Childhood Cancer Survivors and Endocrine Gland Dysfunction

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Editors
Lillian R. Meacham, MD
Zoltan Antal, MD
Fady Hannah-Shmouni, MD
Kanakadurga Singer, M.A., M.D.


Additional Resources
National Cancer Institute (NIH)
American Academy of Pediatrics
Medline (NIH)


Related Topics
Growth Hormone Deficiency
Children and Bone Health
ThyCa: Thyroid Cancer Survivors Association

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Childhood Cancer Survivors (CCS) and Endocrine Gland Dysfunction

Often, following cancer therapy, the endocrine system becomes deranged, manifesting with signs and symptoms that may mimic the recurrence of cancer itself. These symptoms are not limited to weight loss, hair loss, decreased appetite, decreased sexual function, breast enlargement, or tremors. The care of individuals who survived cancer, including children, adolescents and young adults is complex, and many patients should be cared for by endocrinologists and other physicians are familiar with important aspects of this care. The various therapies used to treat cancer can throw off the endocrine/hormonal system. Thus, it is critical to know the early and late endocrine symptoms that may develop and possible effects following cancer treatment in cancer survivors.

One of the most frequently affected endocrine organs in cancer survivors are the hypothalamus and pituitary glands. The hypothalamus produces and releases hormones and links the nervous and endocrine systems through the pituitary gland. One of the hormones that is produced in this region is growth hormone (GH). If survivors have too little of growth hormone (GH), then this can lead to health problems, including weight gain and growth failure in young survivors. Other hormones released by the pituitary gland can be affected as well, including fertility hormones such as LH and FSH, and cortisol producing hormone, called ACTH.

The endocrine conditions facing cancer survivors are growth failure, growth hormone deficiency, delayed or precocious puberty in children, secondary amenorrhea or loss of libido in sexually mature adolescents or adults, TSH deficiency, and ACTH deficiency. ACTH is the hormone responsible for cortisol production.

The causes of endocrine effects in survivors of cancer include surgery, chemotherapy, radiation, and effects of the cancer or tumor itself. These conditions are diagnosed based on specific clinical evidence, confirmatory blood tests and radiological evaluation. Most signs or symptoms are dependent on the affected endocrine gland:

Growth hormone deficiency from the pituitary gland:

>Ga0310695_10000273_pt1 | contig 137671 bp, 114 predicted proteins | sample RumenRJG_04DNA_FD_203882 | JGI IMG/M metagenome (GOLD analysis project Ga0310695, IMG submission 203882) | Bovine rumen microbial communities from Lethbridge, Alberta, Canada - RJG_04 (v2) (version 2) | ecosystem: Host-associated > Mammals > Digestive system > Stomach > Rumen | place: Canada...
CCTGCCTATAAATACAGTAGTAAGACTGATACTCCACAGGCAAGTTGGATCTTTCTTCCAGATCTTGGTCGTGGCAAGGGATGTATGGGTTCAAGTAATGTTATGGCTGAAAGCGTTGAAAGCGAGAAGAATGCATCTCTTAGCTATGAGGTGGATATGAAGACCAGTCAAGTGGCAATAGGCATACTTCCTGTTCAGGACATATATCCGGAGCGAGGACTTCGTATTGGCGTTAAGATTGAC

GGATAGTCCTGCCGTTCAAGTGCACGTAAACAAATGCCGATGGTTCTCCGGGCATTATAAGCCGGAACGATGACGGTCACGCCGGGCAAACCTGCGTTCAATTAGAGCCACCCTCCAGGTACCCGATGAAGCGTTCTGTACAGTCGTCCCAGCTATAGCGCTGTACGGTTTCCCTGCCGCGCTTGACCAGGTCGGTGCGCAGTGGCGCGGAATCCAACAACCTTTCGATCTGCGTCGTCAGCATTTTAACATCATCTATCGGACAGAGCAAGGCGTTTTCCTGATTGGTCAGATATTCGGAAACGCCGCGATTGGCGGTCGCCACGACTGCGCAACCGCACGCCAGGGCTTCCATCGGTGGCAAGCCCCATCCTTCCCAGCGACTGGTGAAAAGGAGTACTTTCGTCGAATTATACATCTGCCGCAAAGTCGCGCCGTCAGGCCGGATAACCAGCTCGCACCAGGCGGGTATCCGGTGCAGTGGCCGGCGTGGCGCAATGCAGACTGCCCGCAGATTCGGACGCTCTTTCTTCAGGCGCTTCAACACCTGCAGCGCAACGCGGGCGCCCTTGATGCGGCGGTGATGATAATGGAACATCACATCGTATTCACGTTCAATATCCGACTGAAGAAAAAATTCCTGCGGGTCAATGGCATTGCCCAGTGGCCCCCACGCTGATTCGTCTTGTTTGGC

• Growth deceleration or lack of growth acceleration with puberty in growing children - a decrease in growth rate or lack of pubertal growth spurt in pre-pubertal children
  • Fatigue, abnormal fat deposition, body composition of fat and lean mass, elevated cholesterol in adults.

FSH and LH deficiency from the pituitary gland:

  • Delayed or absent puberty as evidenced by lack of breast development in girls or testicular enlargement or penis enlargement in boys.
  • Secondary amenorrhea (no periods) or loss of libido in sexually mature adults.

Precocious Puberty:

  • Breast development in girls before age 8 years or testicular enlargement or penis enlargement in boys before ae 9 years.

TSH deficiency:

  • Fatigue, constipation, slow growth in growing children

ACTH deficiency:

  • Fatigue, abdominal pain, weight loss, low blood sugar or low blood pressure particularly in times of acute illness

Important Management and Treatment Recommendations for Cancer Survivors with suspected endocrine dysfunction:

Cancer survivors are encouraged to ask their health care providers about the early or late endocrine developments of their cancer and/or therapy used for treatment. Based on the diagnosis that is made and the psychological and physical health of the patient, treatments can include thyroid hormone replacement, cortisol replacement, growth hormone therapy, and suppression or induction of puberty.

  1. Highlight the likelihood of endocrine disorders in CCS and how long of a latency period there can be between completion of treatment and the diagnosis of the endocrine disorder and it is recommended that a skilled doctor is closely monitoring growth and puberty since each of those can impact final height outcomes of a child.
  2. Stimulation testing – medical test to determine the way a child’s endocrine system responds to different types of hormones.
  3. Childhood cancer survivors should make sure that their doctor has a summary of their cancer treatment history and a list of conditions they are at risk for based on their treatment history.

Questions to Ask your Doctor

  1. Should any endocrine testing being done should be performed in any different way than for the general non-cancer survivor?
  2. Is there any medicine that can impact my child’s condition post cancer?
  3. What are the risk and the benefits of each treatment option?